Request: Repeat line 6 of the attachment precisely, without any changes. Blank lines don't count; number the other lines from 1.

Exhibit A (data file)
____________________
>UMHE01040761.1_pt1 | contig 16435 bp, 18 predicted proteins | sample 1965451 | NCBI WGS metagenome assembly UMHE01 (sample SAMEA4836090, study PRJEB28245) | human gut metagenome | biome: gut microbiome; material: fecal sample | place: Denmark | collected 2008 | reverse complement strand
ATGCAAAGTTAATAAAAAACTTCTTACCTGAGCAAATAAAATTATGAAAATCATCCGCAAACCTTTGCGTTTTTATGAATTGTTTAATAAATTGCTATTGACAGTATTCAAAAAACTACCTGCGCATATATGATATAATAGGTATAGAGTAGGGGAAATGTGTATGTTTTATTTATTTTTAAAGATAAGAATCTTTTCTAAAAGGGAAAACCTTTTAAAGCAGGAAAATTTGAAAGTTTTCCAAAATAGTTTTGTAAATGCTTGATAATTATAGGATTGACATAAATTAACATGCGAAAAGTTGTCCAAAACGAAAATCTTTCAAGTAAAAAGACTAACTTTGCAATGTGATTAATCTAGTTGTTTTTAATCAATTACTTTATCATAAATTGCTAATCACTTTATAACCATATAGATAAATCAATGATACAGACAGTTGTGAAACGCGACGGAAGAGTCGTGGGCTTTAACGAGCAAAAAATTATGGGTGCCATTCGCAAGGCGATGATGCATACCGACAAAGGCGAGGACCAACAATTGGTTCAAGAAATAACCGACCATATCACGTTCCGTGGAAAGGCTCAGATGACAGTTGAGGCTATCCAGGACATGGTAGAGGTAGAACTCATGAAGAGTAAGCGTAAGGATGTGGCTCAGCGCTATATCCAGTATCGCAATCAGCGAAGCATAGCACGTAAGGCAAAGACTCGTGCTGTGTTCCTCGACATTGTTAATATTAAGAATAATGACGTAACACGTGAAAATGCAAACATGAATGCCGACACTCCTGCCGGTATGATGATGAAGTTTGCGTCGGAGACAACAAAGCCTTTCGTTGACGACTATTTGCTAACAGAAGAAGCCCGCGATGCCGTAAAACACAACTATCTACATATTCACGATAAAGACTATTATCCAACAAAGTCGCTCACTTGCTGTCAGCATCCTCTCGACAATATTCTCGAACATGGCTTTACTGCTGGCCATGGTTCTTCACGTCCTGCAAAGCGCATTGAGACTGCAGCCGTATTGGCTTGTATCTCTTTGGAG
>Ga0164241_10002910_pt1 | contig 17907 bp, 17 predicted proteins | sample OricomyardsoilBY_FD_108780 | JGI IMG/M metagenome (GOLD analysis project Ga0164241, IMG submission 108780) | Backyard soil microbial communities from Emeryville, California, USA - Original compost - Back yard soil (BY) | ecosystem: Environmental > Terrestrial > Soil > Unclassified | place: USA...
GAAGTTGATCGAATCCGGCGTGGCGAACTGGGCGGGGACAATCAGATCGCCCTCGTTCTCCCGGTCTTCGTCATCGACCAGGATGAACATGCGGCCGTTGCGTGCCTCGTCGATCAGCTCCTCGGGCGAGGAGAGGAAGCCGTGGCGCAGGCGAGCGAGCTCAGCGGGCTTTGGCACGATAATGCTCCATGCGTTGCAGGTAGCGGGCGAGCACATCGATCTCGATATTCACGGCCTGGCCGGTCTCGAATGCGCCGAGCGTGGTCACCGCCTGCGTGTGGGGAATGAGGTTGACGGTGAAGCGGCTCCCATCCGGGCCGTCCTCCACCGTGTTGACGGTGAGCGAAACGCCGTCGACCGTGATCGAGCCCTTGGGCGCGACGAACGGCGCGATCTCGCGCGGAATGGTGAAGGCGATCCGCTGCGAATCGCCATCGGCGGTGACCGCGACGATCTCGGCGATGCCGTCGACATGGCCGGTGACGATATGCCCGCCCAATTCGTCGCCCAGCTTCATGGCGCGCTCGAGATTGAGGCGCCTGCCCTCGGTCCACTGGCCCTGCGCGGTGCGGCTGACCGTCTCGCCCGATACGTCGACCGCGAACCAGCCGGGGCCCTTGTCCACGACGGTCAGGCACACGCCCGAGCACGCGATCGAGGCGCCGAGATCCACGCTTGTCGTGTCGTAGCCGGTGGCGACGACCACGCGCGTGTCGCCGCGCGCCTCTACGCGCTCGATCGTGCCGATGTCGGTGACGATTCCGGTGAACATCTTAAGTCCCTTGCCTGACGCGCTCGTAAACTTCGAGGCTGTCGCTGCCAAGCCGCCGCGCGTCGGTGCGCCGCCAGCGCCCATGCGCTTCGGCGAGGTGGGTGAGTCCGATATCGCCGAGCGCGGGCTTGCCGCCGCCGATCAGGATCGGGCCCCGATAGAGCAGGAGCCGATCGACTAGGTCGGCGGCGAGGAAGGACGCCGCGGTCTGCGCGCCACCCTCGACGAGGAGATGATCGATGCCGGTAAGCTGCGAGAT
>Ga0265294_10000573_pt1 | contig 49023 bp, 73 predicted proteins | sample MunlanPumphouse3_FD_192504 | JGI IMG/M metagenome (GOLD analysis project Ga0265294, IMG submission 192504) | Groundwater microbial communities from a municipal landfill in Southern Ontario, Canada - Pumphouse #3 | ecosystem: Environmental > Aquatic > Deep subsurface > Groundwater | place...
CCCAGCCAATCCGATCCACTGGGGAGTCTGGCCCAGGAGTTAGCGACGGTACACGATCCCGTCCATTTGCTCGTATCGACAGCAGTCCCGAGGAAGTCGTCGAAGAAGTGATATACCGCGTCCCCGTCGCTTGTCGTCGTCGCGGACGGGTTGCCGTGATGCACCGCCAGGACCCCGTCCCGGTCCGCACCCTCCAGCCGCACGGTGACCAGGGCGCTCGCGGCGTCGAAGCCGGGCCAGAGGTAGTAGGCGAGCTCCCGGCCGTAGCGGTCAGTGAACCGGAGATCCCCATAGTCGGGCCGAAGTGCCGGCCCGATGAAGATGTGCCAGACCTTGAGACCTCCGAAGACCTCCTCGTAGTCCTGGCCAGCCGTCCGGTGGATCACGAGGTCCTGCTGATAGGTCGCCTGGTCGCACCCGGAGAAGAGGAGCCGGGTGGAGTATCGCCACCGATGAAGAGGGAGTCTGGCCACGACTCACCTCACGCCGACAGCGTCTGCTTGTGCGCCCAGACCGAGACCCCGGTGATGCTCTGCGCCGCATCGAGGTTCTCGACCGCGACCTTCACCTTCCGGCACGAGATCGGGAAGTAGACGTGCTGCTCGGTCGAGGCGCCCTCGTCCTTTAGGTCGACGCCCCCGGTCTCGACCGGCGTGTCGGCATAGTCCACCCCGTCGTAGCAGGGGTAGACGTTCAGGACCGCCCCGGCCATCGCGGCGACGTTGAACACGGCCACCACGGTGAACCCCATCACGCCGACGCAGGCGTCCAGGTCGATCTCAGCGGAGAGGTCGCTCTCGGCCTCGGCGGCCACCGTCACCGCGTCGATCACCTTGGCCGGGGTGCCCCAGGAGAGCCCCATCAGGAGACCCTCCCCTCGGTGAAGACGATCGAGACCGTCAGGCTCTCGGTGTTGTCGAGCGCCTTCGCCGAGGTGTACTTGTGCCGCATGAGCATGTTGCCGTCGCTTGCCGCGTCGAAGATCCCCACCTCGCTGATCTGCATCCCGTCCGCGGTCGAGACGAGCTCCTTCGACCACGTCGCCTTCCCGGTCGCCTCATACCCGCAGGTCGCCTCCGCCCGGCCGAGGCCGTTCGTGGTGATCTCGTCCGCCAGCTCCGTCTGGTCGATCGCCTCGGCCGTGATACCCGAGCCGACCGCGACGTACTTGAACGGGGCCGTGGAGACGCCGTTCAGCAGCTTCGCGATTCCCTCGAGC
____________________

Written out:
CCCAGCCAATCCGATCCACTGGGGAGTCTGGCCCAGGAGTTAGCGACGGTACACGATCCCGTCCATTTGCTCGTATCGACAGCAGTCCCGAGGAAGTCGTCGAAGAAGTGATATACCGCGTCCCCGTCGCTTGTCGTCGTCGCGGACGGGTTGCCGTGATGCACCGCCAGGACCCCGTCCCGGTCCGCACCCTCCAGCCGCACGGTGACCAGGGCGCTCGCGGCGTCGAAGCCGGGCCAGAGGTAGTAGGCGAGCTCCCGGCCGTAGCGGTCAGTGAACCGGAGATCCCCATAGTCGGGCCGAAGTGCCGGCCCGATGAAGATGTGCCAGACCTTGAGACCTCCGAAGACCTCCTCGTAGTCCTGGCCAGCCGTCCGGTGGATCACGAGGTCCTGCTGATAGGTCGCCTGGTCGCACCCGGAGAAGAGGAGCCGGGTGGAGTATCGCCACCGATGAAGAGGGAGTCTGGCCACGACTCACCTCACGCCGACAGCGTCTGCTTGTGCGCCCAGACCGAGACCCCGGTGATGCTCTGCGCCGCATCGAGGTTCTCGACCGCGACCTTCACCTTCCGGCACGAGATCGGGAAGTAGACGTGCTGCTCGGTCGAGGCGCCCTCGTCCTTTAGGTCGACGCCCCCGGTCTCGACCGGCGTGTCGGCATAGTCCACCCCGTCGTAGCAGGGGTAGACGTTCAGGACCGCCCCGGCCATCGCGGCGACGTTGAACACGGCCACCACGGTGAACCCCATCACGCCGACGCAGGCGTCCAGGTCGATCTCAGCGGAGAGGTCGCTCTCGGCCTCGGCGGCCACCGTCACCGCGTCGATCACCTTGGCCGGGGTGCCCCAGGAGAGCCCCATCAGGAGACCCTCCCCTCGGTGAAGACGATCGAGACCGTCAGGCTCTCGGTGTTGTCGAGCGCCTTCGCCGAGGTGTACTTGTGCCGCATGAGCATGTTGCCGTCGCTTGCCGCGTCGAAGATCCCCACCTCGCTGATCTGCATCCCGTCCGCGGTCGAGACGAGCTCCTTCGACCACGTCGCCTTCCCGGTCGCCTCATACCCGCAGGTCGCCTCCGCCCGGCCGAGGCCGTTCGTGGTGATCTCGTCCGCCAGCTCCGTCTGGTCGATCGCCTCGGCCGTGATACCCGAGCCGACCGCGACGTACTTGAACGGGGCCGTGGAGACGCCGTTCAGCAGCTTCGCGATTCCCTCGAGC